Brain fog, mood swings, forgetfulness, losing names, loss of concentration, sleep issues – if you’re getting closer to menopause then you could be looking at menopause’s mean little sister. Meet Perimenopause. She’s here to lead you into menopause and sometimes, she’s no walk in the park either.
So many women feel like there is something wrong with them before they hit menopause. We can attribute this to hormonal imbalance but that’s not all it is. These hormonal changes trigger the perimenopausal state – where your body starts to change and wind down many functions around fertility and introduces you to the physical changes like hot flushes and night sweats.
Perimenopause can often be overlooked because, more often than not, the changes are mental or in the mind so we can’t pinpoint any one physical attribute, so we overlook it and just think “Maybe I’m going crazy” and then when menopause comes along, we have a lightbulb moment and think “Oh that’s what that was.” But that’s not always the case.
That “Am I going crazy?” feeling is Perimenopause making herself known. Neuroscientist Dr Lisa Mosconi mentions in her book, The XX Brain that roughly 20% of women will not experience the mental changes but up to 80%, EIGHTY PERCENT of women will notice these mental changes and consider themselves crazy but Dr Mosconi herself says “you’re not crazy, there’s something going on in your brain.”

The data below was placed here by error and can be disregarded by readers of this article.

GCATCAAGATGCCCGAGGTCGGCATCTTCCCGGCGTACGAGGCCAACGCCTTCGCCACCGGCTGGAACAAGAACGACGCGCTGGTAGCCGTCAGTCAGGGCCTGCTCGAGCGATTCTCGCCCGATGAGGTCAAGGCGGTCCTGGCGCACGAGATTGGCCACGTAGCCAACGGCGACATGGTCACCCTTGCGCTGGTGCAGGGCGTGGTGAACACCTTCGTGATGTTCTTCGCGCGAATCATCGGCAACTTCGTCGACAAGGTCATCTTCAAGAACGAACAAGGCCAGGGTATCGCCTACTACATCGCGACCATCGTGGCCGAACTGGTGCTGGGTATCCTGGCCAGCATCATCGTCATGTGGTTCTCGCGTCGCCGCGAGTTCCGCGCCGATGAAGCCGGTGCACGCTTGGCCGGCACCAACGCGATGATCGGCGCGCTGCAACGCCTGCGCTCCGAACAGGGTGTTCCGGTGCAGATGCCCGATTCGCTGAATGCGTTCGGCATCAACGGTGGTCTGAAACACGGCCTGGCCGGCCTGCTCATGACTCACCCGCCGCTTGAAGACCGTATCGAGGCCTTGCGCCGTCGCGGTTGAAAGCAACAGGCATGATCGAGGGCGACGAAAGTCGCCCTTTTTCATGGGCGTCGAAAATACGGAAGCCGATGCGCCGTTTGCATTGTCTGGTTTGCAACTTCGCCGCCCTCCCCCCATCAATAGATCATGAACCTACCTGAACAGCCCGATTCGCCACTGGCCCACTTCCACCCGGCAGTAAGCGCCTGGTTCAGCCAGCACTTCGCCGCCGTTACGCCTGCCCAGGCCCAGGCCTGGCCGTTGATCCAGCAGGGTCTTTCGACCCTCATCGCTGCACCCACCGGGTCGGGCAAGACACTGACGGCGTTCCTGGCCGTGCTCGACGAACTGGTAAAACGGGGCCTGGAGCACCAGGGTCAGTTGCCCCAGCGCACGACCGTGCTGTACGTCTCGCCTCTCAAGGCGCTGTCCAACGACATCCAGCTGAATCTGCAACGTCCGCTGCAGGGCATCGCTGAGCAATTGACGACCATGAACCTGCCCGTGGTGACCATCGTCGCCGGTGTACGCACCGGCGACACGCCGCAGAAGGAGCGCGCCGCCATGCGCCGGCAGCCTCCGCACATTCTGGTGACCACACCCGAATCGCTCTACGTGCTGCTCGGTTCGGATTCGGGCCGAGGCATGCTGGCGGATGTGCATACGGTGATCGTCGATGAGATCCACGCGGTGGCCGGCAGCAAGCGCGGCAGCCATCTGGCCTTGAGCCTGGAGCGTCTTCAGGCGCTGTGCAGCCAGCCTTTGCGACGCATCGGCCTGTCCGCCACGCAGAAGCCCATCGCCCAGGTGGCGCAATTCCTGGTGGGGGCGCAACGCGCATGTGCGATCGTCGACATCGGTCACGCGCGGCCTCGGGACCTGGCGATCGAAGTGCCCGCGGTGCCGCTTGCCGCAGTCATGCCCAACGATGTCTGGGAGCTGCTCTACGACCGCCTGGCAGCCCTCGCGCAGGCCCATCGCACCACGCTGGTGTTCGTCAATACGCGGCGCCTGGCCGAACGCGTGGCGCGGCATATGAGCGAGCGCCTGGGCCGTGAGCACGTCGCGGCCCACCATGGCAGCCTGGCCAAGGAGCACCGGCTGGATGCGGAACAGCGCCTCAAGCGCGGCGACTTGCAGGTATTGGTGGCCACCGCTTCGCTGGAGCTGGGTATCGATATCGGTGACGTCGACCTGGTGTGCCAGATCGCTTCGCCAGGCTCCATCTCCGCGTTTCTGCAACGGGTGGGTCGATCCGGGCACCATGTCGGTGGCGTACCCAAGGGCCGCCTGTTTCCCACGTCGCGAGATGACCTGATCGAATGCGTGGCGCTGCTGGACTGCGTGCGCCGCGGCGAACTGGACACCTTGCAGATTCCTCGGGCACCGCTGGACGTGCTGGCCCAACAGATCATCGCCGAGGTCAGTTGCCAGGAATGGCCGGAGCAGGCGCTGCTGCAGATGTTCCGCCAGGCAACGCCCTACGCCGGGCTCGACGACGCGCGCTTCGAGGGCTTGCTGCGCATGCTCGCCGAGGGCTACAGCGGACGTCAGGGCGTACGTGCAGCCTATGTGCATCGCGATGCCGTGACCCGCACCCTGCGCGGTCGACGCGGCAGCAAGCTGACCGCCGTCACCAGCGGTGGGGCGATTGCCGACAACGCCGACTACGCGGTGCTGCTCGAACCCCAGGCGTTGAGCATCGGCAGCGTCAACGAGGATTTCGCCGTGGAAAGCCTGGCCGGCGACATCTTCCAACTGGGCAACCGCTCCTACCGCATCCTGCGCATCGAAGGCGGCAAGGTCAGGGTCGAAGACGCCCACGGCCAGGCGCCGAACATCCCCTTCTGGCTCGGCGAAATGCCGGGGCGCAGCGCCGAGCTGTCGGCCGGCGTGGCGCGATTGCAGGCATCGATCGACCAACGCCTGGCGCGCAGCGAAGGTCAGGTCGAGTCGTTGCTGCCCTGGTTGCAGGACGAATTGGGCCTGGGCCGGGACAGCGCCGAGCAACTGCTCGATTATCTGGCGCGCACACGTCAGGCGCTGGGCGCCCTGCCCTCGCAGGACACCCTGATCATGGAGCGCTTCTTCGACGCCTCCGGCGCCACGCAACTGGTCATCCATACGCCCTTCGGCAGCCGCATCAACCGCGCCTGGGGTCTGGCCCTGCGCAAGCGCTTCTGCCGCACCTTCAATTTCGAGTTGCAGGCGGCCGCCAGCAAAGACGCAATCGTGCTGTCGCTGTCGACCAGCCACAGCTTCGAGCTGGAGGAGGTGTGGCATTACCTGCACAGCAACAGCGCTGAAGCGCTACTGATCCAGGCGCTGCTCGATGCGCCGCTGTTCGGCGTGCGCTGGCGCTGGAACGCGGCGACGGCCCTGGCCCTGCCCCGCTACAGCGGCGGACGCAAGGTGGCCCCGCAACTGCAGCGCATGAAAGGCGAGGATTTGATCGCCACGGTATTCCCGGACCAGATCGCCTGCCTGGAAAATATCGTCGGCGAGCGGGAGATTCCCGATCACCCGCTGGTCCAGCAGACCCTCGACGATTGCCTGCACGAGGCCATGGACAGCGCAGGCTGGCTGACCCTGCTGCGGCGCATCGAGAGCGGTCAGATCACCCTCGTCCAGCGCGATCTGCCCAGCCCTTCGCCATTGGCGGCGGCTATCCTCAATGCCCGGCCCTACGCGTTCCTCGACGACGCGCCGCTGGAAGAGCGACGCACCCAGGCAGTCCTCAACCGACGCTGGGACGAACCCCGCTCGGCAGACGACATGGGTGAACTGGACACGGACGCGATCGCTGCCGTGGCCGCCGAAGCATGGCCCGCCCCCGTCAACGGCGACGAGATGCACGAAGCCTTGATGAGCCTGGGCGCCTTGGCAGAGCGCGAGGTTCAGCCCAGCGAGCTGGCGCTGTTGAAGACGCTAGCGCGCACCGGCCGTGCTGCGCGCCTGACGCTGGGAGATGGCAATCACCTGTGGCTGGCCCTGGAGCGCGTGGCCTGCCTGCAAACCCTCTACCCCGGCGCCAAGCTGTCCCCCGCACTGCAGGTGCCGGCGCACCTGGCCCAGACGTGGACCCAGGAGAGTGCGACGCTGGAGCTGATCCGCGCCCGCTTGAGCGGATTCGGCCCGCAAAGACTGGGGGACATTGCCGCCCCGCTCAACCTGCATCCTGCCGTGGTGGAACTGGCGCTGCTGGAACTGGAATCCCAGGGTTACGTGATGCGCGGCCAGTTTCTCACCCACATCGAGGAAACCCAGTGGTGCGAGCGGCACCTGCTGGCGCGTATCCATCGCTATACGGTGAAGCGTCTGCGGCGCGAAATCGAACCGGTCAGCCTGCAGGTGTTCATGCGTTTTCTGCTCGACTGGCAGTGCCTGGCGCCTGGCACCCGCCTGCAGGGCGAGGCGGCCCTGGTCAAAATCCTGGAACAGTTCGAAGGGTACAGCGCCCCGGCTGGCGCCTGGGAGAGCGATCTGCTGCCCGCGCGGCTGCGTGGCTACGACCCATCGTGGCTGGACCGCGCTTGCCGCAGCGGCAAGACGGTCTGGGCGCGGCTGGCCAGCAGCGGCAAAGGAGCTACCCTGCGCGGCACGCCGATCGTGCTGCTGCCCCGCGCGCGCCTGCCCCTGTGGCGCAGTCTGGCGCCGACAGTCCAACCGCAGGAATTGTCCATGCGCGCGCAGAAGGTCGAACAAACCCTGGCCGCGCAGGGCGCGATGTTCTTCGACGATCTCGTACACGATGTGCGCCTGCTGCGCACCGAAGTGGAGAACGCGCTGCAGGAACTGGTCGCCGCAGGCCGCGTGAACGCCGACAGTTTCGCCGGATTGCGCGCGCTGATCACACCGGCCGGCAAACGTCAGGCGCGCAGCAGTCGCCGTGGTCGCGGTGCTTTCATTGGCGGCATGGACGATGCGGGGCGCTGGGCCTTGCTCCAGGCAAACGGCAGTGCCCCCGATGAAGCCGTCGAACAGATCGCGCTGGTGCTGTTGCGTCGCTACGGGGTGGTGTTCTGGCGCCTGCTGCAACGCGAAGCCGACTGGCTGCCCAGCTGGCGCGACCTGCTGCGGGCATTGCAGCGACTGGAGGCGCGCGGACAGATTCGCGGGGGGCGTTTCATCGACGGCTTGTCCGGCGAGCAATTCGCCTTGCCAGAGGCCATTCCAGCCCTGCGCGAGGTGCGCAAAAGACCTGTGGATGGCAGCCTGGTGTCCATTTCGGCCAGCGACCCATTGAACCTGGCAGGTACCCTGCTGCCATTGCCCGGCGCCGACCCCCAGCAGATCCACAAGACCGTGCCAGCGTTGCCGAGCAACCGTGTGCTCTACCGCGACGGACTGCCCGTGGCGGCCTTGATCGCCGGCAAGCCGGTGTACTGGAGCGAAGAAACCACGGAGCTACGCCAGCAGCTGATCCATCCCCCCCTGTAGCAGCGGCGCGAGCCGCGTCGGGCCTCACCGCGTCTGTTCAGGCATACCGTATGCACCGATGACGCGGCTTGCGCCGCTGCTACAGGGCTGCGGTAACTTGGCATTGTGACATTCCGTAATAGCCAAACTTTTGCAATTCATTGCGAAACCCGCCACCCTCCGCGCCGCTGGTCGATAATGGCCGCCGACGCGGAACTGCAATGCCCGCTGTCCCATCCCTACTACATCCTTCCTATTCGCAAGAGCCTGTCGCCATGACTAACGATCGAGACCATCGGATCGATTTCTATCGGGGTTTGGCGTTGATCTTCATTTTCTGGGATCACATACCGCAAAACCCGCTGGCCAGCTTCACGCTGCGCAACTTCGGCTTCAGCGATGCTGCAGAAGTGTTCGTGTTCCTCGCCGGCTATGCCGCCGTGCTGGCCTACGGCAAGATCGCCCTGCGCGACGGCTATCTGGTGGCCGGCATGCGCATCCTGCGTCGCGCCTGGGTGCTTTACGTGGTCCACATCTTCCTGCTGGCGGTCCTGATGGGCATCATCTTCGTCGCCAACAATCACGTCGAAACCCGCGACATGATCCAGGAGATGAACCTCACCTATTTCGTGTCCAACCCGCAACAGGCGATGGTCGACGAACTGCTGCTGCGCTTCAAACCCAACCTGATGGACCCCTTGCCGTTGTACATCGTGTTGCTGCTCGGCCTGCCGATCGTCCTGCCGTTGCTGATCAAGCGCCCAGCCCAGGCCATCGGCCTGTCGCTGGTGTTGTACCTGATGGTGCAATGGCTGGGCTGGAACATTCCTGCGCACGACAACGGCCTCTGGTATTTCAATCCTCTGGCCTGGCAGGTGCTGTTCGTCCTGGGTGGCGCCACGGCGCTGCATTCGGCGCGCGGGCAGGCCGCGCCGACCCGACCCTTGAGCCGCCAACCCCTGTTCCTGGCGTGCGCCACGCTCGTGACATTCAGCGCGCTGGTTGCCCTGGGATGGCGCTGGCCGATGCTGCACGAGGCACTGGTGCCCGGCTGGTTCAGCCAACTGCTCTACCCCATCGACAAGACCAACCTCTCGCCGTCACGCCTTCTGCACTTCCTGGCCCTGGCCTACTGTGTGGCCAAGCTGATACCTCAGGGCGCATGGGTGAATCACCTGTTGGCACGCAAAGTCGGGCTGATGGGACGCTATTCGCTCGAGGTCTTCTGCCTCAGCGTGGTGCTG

This is also a time to be gentle on yourself as women are twice as like as men to suffer from mental health concerns, like depression in the lifetimes. Unfortunately, with the arrival of perimenopause, the risk increases, even for those who have never experienced mental health concerns. Mood disorders can be more common and affect more women in the 45 – 50 age bracket.
You may be wondering what you can do help ease perimenopause.
Here’s a few tips to try to help with the transition.
Look at your diet:
Trying to incorporate plant-based foods – look at cruciferous vegetables, fruits, whole grains and legumes. Try to eat more fish as the omega 3’s can help with the brain. Ease up on the red meat and use fish as an alternative.
Fibre is important too as it can help to keep you regular and keep your hormones flowing.
We keep bringing up exercise, but it really is important. Even just a small walk can help. Keeping active can keep your brain moving and firing which can contribute to pushing out the brain fog that’s been plaguing you.
De-stressing may be the hardest one to do but it’s incredibly important. Stress is a brain disruptor and can have very negative effects on your hormone health and other bodily functions which can actually add to the brain fog.
One last thing is taking NuWoman – whether it’s NuWoman 30 PLUS for hormonal imbalance or NuWoman Menopause + Bone to ease the menopausal transition, NuWoman is here to assist and support you during this time.